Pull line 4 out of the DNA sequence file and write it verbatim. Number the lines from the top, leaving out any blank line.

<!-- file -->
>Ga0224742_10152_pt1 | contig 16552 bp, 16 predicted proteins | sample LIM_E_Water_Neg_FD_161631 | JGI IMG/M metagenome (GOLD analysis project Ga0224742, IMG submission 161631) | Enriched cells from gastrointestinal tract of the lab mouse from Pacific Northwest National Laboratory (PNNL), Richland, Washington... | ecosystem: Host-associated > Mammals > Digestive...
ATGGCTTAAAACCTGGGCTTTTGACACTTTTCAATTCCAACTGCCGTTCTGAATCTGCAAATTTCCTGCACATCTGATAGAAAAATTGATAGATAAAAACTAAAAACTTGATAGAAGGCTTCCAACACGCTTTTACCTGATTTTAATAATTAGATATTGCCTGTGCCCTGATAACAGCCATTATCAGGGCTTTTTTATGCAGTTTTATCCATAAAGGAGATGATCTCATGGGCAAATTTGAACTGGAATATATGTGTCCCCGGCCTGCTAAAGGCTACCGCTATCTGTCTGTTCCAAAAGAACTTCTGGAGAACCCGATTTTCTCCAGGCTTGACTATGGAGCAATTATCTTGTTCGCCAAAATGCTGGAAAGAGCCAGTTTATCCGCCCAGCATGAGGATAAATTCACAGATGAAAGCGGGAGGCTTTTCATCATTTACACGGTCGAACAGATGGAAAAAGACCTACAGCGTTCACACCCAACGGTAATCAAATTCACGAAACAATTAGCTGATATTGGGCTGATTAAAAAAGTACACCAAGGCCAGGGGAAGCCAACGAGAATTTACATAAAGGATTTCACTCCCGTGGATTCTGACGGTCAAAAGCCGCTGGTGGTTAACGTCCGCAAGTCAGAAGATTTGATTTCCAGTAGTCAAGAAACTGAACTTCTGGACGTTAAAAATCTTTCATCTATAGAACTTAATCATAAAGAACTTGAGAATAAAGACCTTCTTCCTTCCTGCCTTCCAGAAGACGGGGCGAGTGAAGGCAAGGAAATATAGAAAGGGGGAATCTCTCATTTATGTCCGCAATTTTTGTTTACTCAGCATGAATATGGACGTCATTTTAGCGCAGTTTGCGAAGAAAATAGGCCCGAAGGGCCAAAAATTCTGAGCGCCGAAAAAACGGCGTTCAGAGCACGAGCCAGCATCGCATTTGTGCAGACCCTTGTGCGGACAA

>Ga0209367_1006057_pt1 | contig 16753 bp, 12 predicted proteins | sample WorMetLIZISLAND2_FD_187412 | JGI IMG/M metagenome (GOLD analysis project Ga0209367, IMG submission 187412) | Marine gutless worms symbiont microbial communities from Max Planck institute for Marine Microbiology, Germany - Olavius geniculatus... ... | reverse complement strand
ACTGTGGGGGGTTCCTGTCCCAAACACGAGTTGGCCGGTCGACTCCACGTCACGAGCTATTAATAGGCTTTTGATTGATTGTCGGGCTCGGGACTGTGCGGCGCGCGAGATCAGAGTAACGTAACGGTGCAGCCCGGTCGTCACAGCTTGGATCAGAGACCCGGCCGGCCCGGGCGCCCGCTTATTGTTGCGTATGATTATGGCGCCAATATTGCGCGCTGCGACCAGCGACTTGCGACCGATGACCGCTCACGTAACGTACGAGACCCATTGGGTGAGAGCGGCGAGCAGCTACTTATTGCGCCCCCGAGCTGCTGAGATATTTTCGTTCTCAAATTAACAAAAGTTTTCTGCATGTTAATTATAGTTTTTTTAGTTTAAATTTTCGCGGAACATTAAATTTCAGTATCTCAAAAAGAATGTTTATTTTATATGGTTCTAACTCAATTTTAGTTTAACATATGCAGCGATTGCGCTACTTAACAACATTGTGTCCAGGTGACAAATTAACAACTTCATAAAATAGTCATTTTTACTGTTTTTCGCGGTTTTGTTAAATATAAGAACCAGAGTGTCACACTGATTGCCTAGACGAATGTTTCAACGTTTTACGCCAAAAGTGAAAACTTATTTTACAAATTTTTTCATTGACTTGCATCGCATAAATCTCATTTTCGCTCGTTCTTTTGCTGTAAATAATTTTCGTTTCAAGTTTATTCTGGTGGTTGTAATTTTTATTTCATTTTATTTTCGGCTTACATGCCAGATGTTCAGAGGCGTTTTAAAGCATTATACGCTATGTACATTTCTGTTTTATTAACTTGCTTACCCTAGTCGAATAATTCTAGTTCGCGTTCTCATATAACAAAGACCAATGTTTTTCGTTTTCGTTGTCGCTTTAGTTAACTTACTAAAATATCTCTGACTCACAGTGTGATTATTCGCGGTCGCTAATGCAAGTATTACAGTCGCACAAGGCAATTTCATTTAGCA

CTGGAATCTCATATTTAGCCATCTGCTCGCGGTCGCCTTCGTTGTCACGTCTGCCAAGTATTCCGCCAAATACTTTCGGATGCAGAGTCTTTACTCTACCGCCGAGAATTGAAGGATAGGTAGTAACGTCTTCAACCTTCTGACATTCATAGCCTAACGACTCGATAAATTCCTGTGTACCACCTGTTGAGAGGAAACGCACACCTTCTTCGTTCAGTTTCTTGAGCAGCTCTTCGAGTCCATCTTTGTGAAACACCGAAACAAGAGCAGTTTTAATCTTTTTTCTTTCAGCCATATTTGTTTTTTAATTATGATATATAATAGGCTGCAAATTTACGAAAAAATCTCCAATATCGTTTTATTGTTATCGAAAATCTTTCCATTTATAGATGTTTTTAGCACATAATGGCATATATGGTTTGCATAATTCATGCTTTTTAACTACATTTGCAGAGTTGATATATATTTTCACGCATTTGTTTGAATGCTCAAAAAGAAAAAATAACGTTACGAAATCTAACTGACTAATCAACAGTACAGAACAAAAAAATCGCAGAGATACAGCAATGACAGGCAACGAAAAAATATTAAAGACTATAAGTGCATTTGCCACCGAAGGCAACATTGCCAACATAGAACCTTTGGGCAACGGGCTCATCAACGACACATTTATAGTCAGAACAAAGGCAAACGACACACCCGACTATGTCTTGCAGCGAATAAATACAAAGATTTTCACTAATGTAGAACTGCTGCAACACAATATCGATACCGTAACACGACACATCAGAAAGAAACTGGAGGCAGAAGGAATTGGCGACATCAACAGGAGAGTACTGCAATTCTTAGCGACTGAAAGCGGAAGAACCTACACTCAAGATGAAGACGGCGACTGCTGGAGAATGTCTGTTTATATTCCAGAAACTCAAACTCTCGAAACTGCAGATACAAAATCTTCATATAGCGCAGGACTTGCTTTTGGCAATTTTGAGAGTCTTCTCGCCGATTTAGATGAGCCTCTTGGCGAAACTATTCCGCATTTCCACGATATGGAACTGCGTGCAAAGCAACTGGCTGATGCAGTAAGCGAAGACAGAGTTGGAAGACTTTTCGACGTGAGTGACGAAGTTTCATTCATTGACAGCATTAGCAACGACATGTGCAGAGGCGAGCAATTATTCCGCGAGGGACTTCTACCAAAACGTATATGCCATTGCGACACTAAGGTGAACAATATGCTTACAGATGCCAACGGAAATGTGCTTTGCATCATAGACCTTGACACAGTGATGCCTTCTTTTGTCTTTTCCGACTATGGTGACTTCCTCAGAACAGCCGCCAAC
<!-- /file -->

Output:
ACTGTGGGGGGTTCCTGTCCCAAACACGAGTTGGCCGGTCGACTCCACGTCACGAGCTATTAATAGGCTTTTGATTGATTGTCGGGCTCGGGACTGTGCGGCGCGCGAGATCAGAGTAACGTAACGGTGCAGCCCGGTCGTCACAGCTTGGATCAGAGACCCGGCCGGCCCGGGCGCCCGCTTATTGTTGCGTATGATTATGGCGCCAATATTGCGCGCTGCGACCAGCGACTTGCGACCGATGACCGCTCACGTAACGTACGAGACCCATTGGGTGAGAGCGGCGAGCAGCTACTTATTGCGCCCCCGAGCTGCTGAGATATTTTCGTTCTCAAATTAACAAAAGTTTTCTGCATGTTAATTATAGTTTTTTTAGTTTAAATTTTCGCGGAACATTAAATTTCAGTATCTCAAAAAGAATGTTTATTTTATATGGTTCTAACTCAATTTTAGTTTAACATATGCAGCGATTGCGCTACTTAACAACATTGTGTCCAGGTGACAAATTAACAACTTCATAAAATAGTCATTTTTACTGTTTTTCGCGGTTTTGTTAAATATAAGAACCAGAGTGTCACACTGATTGCCTAGACGAATGTTTCAACGTTTTACGCCAAAAGTGAAAACTTATTTTACAAATTTTTTCATTGACTTGCATCGCATAAATCTCATTTTCGCTCGTTCTTTTGCTGTAAATAATTTTCGTTTCAAGTTTATTCTGGTGGTTGTAATTTTTATTTCATTTTATTTTCGGCTTACATGCCAGATGTTCAGAGGCGTTTTAAAGCATTATACGCTATGTACATTTCTGTTTTATTAACTTGCTTACCCTAGTCGAATAATTCTAGTTCGCGTTCTCATATAACAAAGACCAATGTTTTTCGTTTTCGTTGTCGCTTTAGTTAACTTACTAAAATATCTCTGACTCACAGTGTGATTATTCGCGGTCGCTAATGCAAGTATTACAGTCGCACAAGGCAATTTCATTTAGCA